This is where I spit up my latte, expertly prepared by a barista with an MA in Journalism. The notion that these degrees are worthless is the single most offensive thing I have read in print journalism in a long while, and I’ve written extensively on Christie Blatchford. University is not a trade school. No one believes that they will get a degree in Philosophy, then get a job philosophizing. I have yet to find the English and Creative Writing factory in my neighbourhood. University education is about the power of knowledge, about expanding the breadth of the discourse by becoming informed, and by developing the skills to argue against hypocritical, spoiled journalists like Wente. The Globe columnist continues:
“Canada…is awash in soc and psych majors. And soc and psych majors who refuse to venture beyond their comfort zone – linguistic, geographical, or ideological – face even dimmer prospects. Someone should have told them that by now. Sooner or later, they’ll find out, and it’s going to be a shock.”
The grand irony here is that the very degrees that Wente condemns are the ones that foster the contribution of intelligent argument, unlike the poorly thought-out rantings of a columnist preaching to her employed and unsympathetic choir. And most notably, they are the degrees that Ms. Wente herself holds, a fact that neither Wente nor the Globe made mention of.
Wente is an expat American, who holds a BA in English from the University of Michigan and a MA in English from the University of Toronto. She has two degrees (most notably, neither is in Journalism, though that's evident in her writing) of the exact same ilk as the ones she so joyfully mocks in her column, though she is sure to remove any mention of her English-Literature background, instead mocking her Arts and Sciences brethren as if we couldn’t easily discover her hypocrisy.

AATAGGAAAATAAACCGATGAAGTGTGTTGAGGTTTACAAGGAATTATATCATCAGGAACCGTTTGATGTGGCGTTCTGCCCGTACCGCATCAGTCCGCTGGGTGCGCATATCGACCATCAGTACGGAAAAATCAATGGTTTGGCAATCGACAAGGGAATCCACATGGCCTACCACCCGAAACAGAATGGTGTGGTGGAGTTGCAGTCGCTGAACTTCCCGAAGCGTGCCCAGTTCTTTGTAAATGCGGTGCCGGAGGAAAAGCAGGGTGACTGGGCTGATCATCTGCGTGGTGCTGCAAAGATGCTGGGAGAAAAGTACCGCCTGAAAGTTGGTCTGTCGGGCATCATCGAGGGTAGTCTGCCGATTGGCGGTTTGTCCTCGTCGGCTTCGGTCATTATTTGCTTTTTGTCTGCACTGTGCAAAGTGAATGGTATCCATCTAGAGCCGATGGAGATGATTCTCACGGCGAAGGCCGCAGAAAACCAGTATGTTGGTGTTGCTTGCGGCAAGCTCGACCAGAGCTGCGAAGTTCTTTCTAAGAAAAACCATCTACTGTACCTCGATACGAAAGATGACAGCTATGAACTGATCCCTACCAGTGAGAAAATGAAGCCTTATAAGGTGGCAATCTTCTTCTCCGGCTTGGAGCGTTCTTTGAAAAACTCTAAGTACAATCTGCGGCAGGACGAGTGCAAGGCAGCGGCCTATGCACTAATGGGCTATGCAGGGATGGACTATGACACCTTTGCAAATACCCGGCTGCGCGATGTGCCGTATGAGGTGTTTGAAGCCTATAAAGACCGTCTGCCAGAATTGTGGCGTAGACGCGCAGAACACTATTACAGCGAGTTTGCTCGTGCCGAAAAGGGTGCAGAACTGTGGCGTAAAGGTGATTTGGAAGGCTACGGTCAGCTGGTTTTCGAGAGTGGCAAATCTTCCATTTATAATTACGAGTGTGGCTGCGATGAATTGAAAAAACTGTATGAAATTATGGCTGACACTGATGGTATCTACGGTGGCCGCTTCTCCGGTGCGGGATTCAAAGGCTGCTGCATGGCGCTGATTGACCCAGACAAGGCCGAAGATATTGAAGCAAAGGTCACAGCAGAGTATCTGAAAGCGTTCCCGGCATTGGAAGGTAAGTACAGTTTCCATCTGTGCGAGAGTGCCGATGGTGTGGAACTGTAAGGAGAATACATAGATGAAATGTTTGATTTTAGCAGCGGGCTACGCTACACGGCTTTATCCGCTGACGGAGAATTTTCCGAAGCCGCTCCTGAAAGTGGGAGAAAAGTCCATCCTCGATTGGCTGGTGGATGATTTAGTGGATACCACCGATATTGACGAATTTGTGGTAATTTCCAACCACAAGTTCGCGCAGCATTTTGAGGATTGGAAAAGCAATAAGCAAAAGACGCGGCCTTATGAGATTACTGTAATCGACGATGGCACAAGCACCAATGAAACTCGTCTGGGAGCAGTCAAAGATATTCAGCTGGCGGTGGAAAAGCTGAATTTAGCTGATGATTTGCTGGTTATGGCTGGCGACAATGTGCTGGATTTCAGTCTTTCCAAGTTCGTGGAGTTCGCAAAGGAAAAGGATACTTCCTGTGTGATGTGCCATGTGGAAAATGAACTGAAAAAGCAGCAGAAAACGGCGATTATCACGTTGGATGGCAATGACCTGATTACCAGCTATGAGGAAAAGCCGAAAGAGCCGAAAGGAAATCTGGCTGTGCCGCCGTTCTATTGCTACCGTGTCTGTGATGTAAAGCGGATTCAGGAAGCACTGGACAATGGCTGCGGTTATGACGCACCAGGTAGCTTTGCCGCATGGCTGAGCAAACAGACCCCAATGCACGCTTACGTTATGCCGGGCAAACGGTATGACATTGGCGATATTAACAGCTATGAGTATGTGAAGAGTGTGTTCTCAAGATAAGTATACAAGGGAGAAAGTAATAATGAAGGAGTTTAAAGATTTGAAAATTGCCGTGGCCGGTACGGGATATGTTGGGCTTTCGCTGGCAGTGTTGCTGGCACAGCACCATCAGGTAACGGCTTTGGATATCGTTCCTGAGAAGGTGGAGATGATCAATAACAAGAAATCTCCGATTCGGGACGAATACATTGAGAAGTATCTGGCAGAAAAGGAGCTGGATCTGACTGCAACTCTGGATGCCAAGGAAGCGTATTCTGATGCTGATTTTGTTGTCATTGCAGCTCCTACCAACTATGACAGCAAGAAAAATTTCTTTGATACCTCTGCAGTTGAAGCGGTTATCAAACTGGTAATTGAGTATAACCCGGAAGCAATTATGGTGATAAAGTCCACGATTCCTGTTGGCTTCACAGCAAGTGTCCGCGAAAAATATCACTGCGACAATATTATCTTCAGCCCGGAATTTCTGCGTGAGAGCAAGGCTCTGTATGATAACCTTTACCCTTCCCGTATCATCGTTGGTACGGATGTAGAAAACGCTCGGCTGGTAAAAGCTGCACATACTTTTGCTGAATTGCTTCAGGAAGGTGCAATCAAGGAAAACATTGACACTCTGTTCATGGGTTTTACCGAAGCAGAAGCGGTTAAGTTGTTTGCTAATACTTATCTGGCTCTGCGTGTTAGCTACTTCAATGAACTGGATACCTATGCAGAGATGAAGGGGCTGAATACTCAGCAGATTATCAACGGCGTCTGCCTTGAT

I don’t know much about Wente’s family background, whether she was financially comfortable in her youth. I do know that in 1975 (somewhere around the time Wente may have been at Michigan) tuition at the University of Michigan would have been about $3200 in real dollars. I do know that a non-Michigan resident English undergraduate, as Wente was, today would pay (per term) between $18,794 and $20,121. So, by my calculations, compared to 1975 annual tuition, Michigan’s fees have increased by 1185.87 percent to 1257.56 percent. And why? Because there was no one in Michigan (or the countless states and provinces with similar increases) willing to stand up for the rights of students the way those in Quebec are.
I do give Wente credit for acknowledging that it is much harder for the university-educated to get jobs in today’s economy. But she seems to fault the degrees, and not the economy or its evolution. Also, she uses statistics associated with the United States, I suppose because a) she doesn’t know how to source an article and b) the Globe and Mail doesn’t ask her to. I learned how to source in first-year university. Apparently they don’t teach that at Michigan, or Ms. Wente was absent that day.